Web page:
Arrival of cobots prompts fiesta for Ford engineers

For the first time, Ford has introduced a team of collaborative robots that works alongside human engineers to ensure every Ford Fiesta has a perfect finish.

The six collaborative robots – or cobots – complete a choreographed sequence to sand each vehicle’s entire body surface in just 35 seconds.

Rather than replacing employees at Ford’s plant in Cologne, Germany, the cobots are allowing operators to focus their time on more complex, higher-value tasks, and avoid suffering the strains associated with performing repetitive tasks.

Each cobot is a UR10, supplied from Universal Robots, the same model that is also used in the audio equipment industry to polish high‑performance loudspeakers and subwoofers.

In the Ford paint shop, they feature a 3D-printed soft flexible layer between the robotic arm and the sandpaper that enables the cobot to work with the same precision and dexterity as a human hand.

As Dennis Kuhn, senior manufacturing engineer, Paint Shop, Ford of Europe, explains: “The cobots can feel when more force needs to be applied, just like we can, and they can more easily get to hard-to-reach places, like the centre of the roof.”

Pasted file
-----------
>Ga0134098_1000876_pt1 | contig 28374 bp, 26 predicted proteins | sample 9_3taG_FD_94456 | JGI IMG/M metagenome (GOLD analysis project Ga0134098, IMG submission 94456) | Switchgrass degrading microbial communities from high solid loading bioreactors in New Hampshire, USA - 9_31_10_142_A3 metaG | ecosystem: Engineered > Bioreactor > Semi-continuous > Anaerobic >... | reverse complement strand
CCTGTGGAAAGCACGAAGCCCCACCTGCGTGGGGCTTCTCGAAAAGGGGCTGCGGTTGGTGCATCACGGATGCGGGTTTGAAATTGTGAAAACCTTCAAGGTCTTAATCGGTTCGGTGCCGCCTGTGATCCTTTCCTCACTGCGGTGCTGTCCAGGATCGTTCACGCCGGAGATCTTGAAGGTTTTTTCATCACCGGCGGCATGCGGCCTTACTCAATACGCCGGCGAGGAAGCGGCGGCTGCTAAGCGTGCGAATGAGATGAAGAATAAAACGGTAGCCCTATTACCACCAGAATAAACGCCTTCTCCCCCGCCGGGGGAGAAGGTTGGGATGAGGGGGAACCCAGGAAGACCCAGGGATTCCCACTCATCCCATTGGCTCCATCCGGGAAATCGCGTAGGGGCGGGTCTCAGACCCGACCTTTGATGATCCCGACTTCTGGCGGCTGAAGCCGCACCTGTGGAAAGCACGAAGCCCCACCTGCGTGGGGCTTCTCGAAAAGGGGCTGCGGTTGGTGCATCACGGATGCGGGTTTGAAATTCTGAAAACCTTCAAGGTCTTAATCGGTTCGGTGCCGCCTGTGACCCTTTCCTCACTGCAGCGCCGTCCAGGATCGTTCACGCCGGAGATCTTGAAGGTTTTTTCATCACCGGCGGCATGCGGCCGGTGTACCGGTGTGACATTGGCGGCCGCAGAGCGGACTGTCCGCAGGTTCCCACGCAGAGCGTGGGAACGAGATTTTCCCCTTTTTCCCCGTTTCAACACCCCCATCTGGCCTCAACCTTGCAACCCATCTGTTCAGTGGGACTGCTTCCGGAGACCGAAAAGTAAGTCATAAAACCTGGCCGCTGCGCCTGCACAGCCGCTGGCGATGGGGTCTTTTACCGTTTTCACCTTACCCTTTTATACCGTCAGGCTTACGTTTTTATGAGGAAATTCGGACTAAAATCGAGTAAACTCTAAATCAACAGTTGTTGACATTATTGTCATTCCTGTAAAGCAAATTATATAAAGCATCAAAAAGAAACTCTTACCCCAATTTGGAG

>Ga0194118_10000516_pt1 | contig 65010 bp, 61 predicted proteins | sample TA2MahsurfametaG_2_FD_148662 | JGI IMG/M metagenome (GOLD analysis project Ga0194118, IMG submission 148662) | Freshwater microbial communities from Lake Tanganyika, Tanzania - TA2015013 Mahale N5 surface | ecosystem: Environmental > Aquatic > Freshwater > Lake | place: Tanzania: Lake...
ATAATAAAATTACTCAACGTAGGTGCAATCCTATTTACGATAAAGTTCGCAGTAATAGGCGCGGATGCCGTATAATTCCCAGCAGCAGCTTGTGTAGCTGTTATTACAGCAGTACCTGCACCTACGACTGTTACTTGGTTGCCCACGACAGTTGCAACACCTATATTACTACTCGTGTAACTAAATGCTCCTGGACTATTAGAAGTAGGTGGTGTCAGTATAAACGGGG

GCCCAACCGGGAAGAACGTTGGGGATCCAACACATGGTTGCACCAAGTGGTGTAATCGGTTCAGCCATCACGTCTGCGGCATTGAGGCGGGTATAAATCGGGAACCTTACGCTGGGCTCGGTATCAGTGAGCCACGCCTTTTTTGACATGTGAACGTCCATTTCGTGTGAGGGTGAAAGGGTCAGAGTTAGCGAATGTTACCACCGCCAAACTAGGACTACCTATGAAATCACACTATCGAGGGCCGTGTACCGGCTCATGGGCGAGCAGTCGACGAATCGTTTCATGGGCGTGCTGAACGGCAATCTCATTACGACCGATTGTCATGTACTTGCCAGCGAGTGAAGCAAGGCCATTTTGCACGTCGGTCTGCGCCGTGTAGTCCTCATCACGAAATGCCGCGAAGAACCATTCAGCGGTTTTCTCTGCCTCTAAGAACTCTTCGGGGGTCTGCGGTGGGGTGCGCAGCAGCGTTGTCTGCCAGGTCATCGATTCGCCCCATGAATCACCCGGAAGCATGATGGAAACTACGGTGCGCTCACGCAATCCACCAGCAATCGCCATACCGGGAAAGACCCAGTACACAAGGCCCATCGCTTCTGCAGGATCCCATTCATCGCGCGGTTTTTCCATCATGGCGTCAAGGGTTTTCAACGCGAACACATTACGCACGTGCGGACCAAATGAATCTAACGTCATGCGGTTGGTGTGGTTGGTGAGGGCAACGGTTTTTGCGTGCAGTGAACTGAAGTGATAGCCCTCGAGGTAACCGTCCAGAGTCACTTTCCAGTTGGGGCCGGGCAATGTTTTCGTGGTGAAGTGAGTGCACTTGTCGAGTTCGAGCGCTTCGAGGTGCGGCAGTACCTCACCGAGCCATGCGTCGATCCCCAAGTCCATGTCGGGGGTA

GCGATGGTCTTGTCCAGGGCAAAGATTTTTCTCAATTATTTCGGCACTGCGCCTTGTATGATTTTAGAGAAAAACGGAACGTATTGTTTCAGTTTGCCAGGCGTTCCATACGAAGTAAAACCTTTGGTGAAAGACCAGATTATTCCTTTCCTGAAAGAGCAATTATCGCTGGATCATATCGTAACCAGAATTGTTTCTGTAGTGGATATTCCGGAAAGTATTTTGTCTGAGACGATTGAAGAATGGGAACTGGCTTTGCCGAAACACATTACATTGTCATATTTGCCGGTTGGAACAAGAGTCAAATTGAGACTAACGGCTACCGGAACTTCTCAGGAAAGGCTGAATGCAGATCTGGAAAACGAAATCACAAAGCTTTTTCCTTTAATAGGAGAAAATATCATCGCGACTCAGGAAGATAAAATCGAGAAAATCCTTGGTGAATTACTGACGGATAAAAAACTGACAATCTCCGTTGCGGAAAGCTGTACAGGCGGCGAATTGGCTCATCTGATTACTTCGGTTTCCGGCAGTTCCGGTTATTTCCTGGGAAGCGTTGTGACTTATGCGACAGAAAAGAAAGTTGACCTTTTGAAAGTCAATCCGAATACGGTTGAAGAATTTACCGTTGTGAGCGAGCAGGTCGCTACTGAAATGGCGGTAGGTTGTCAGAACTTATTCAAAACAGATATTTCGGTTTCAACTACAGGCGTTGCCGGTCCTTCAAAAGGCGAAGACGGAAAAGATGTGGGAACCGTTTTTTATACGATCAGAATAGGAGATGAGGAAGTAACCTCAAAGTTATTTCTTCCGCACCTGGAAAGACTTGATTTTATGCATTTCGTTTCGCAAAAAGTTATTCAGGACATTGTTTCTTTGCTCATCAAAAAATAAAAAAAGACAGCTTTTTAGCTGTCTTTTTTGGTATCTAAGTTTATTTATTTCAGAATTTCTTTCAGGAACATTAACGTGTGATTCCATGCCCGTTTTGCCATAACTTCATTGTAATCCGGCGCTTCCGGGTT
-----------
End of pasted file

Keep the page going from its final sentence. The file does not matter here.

During the production process, each Fiesta is submerged in a special bath to provide corrosion protection. Afterwards, small flecks can remain on the surface, unseen to the naked eye, but that can be felt by hand and could impact the final finish of the vehicle.


Ford Fiesta Choreographs Assembly Line Collaborative Robots Cobots - image courtesy of Ford.

 – image courtesy of Ford.


The six cobots step in to smooth away these inconsistencies and vacuum any dust left behind. Final checks are completed by two employees before the vehicle body moves along the line for the primer application.

For loudspeakers and audio equipment production with mostly flat surfaces, only one cobot is required. Introducing the technology on a moving production line for a multi-contoured vehicle required a new approach.

It reportedly took several weeks to install the cobots and programme them to move in unison with each other, a task made significantly more challenging because the vehicle never stops moving.

Ford is said to be reviewing further rollout of the cobots at it’s facilities in Valencia, Spain, and Craiova, Romania.

The company has already introduced other cobots that have been programmed to assist production line workers with complex assembly procedures, such as fitting shock absorbers to cars and spark plugs to engines; and has also introduced a self-driving robot called “Survival”.